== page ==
A short time later we made our driver switch.  Driving into and through Salt Lake, I was a wreck.  There were tons of tractor-trailers.  They buzzed by proving just how piddly our truck and trailer were to them.  The roads were terrible.  There were repair seams everywhere crossing all lanes.  Construction projects forced cars into narrow, cement-sided passageways.  I spent the entire trip taking deep breaths, constantly wiping my sweaty palms on my jeans.  As we headed into the mountains east of the city, I was not sure I would be able to manage.  I was so afraid and I could not talk myself out of it.
I am not normally a very fearful person.  I will often push through situations when fear seems to want to take over.  But too many nights without enough sleep, a lot of pretty crappy road food, and the stress of driving the monster weaving truck had me completely out of sorts.  I felt on the verge of tears at every turn.  Finally as we headed towards a sharp 45 mph curve on a 6.5% downgrade slope, I lost it and started bawling.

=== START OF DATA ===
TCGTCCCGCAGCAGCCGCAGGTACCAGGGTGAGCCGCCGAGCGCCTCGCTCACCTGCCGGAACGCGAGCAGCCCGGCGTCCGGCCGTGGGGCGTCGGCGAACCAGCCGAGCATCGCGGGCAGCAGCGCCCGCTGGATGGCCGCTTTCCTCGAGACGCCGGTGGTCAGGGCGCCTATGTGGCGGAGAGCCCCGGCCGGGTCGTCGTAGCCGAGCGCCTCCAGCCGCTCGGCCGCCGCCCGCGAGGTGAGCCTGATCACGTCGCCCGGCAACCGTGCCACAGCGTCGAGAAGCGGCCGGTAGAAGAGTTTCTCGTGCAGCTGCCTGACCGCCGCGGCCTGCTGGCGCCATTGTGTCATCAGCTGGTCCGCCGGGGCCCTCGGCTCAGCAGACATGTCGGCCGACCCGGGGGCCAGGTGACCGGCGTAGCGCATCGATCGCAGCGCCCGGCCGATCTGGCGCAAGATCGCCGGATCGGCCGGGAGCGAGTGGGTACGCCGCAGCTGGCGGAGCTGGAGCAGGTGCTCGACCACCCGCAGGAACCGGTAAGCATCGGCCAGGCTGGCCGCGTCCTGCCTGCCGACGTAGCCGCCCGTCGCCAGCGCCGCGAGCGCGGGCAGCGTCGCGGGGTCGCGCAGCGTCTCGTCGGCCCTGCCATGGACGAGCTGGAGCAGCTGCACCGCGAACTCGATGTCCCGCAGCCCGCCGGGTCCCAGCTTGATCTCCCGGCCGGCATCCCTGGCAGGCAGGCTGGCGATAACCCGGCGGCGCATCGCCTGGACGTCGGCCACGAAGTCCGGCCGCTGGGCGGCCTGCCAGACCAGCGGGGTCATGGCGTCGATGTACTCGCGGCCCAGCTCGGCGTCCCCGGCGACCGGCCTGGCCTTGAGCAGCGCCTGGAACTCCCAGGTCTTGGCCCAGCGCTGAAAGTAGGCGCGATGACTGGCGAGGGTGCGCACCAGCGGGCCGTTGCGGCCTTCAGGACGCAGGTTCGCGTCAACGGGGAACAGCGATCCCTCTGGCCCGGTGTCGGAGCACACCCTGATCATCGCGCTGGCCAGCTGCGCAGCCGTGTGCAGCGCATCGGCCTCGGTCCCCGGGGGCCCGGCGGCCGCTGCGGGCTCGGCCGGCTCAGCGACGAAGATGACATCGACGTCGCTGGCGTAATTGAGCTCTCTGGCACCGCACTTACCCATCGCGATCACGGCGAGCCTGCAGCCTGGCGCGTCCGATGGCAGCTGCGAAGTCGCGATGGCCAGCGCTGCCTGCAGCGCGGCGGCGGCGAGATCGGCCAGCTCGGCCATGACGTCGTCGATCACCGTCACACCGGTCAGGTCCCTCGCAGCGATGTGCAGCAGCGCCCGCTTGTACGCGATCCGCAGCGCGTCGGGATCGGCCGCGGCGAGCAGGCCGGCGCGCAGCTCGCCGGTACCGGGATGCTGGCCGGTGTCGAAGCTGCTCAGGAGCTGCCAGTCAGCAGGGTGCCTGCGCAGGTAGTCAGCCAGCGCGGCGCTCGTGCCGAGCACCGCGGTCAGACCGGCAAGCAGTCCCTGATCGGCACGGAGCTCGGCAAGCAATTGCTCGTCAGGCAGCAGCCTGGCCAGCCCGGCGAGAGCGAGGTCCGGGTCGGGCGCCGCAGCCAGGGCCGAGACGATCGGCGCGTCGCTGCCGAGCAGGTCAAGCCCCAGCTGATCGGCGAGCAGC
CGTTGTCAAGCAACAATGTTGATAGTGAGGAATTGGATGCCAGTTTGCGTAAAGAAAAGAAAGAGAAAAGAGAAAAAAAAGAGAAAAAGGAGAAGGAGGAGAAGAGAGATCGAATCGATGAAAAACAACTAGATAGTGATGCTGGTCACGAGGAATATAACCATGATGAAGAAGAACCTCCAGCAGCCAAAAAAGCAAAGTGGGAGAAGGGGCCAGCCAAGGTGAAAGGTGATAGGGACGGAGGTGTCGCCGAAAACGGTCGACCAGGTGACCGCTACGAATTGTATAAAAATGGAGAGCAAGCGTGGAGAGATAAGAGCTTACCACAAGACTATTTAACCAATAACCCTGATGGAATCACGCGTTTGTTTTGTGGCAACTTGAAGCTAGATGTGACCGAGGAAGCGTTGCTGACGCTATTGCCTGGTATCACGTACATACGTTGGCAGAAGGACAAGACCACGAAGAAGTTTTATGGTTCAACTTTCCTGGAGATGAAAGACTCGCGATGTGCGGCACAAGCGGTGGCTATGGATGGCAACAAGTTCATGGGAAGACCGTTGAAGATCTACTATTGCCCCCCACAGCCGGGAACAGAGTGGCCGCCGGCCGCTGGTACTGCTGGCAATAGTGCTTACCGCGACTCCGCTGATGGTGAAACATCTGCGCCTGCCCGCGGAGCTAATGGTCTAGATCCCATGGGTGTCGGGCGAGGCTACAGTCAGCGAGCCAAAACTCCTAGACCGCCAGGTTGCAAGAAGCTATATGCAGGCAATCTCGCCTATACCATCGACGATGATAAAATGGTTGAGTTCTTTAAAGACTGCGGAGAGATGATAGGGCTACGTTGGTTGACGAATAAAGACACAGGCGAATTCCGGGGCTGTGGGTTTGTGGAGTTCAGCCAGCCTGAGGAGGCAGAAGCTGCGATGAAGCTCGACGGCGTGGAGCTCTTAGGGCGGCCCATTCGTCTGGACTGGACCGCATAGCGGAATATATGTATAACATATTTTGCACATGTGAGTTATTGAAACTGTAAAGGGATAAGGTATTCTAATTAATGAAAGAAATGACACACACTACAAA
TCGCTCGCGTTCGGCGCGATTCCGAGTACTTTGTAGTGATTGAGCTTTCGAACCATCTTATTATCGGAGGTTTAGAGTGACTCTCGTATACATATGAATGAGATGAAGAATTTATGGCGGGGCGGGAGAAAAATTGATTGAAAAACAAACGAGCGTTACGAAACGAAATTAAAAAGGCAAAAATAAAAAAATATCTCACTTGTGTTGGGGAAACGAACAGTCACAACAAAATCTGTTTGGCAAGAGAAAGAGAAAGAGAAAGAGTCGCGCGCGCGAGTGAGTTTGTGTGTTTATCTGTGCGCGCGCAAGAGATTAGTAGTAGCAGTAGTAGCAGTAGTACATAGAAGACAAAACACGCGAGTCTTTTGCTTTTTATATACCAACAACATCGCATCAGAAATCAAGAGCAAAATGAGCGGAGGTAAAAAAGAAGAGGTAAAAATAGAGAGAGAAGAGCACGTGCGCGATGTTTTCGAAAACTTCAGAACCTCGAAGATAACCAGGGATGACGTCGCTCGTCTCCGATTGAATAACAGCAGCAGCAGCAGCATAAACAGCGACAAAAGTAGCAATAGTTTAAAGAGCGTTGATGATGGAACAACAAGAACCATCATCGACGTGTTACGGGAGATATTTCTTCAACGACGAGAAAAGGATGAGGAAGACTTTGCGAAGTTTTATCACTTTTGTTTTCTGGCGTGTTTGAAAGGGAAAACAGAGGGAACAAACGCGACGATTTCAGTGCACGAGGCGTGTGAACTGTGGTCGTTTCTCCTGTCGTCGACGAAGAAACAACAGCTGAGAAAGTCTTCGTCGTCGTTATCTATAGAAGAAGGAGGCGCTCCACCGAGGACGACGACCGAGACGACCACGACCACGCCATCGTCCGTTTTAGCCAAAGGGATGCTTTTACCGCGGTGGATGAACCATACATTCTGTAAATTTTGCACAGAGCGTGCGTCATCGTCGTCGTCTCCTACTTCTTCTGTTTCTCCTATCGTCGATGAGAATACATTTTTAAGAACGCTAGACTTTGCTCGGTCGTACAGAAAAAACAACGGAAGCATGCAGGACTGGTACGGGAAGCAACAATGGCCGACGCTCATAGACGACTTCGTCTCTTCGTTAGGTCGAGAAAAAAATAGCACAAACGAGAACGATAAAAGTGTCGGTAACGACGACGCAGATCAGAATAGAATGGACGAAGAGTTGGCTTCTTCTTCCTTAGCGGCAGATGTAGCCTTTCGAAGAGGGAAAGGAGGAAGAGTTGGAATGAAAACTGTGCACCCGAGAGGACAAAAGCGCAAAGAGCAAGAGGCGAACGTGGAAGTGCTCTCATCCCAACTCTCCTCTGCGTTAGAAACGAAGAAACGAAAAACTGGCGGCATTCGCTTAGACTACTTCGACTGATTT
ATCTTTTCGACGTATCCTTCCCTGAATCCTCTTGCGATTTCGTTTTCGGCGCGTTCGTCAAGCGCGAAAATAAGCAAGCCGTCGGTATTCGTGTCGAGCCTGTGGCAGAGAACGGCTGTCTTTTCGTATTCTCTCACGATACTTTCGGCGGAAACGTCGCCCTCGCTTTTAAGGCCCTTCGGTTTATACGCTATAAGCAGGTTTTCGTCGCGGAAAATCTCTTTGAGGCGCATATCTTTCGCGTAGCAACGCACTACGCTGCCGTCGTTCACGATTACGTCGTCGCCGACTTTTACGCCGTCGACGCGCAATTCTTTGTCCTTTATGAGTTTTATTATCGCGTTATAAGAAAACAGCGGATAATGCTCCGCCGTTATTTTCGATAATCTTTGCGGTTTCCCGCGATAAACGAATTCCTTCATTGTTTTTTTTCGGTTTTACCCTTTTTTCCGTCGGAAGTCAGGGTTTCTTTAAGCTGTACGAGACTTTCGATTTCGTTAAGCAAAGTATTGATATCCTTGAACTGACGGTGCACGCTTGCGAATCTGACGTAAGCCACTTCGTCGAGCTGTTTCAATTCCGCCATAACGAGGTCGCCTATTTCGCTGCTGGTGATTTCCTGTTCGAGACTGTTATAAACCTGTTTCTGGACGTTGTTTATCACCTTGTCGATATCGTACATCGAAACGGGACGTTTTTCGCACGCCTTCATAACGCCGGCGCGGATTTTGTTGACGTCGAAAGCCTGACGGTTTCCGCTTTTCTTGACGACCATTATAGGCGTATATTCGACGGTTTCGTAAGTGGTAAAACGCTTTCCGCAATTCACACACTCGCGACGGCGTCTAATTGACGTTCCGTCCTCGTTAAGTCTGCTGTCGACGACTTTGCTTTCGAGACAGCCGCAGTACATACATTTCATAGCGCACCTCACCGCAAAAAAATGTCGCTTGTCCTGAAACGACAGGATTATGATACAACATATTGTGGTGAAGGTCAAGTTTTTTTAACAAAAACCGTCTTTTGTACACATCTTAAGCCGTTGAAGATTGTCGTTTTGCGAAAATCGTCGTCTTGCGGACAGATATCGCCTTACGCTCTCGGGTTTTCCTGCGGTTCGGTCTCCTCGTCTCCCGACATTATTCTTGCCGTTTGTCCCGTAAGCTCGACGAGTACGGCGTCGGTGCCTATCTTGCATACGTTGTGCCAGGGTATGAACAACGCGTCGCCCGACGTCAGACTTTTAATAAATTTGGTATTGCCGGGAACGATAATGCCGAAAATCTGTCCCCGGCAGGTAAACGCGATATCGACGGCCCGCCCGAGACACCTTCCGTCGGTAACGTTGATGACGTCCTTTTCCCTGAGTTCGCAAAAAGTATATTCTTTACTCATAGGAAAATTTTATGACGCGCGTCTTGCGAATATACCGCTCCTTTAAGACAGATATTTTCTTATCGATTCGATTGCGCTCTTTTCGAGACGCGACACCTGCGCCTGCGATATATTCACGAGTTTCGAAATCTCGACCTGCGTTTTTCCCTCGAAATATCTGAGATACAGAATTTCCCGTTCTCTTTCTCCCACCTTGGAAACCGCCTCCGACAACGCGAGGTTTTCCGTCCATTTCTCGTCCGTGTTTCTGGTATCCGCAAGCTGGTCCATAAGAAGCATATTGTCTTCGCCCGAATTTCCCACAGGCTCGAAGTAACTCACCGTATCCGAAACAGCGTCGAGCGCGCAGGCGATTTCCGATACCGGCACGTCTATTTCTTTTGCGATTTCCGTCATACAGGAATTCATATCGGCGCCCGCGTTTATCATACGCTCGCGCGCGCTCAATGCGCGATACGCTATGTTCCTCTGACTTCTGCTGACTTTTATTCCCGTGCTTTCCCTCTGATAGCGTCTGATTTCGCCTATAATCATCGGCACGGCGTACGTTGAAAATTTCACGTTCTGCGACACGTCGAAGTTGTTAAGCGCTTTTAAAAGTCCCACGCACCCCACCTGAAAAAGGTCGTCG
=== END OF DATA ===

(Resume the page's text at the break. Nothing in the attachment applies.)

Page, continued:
Boyfriend had called my dad who has driven trucks across the country before.  My dad described the physics of what was happening to us.  He said that rather than braking or stopping acceleration, when the truck began to rock we should actually accelerate.  Once the truck straightened, we could then brake.  He said the worst thing to do was brake.  This made sense and we wondered that we hadn’t figured it out ourselves, but our automatic response was to try to slow down not speed up.

As we headed towards the severe downgrade curve, Boyfriend told me to brake.  So afraid of rocking back and forth, I had stopped wanting to brake altogether, taking the advice to avoid it to the extreme.  It’s okay to brake, we aren’t rocking, he told me calmly.  I managed to slow from 50 to 35 and we made it through the curves without incident.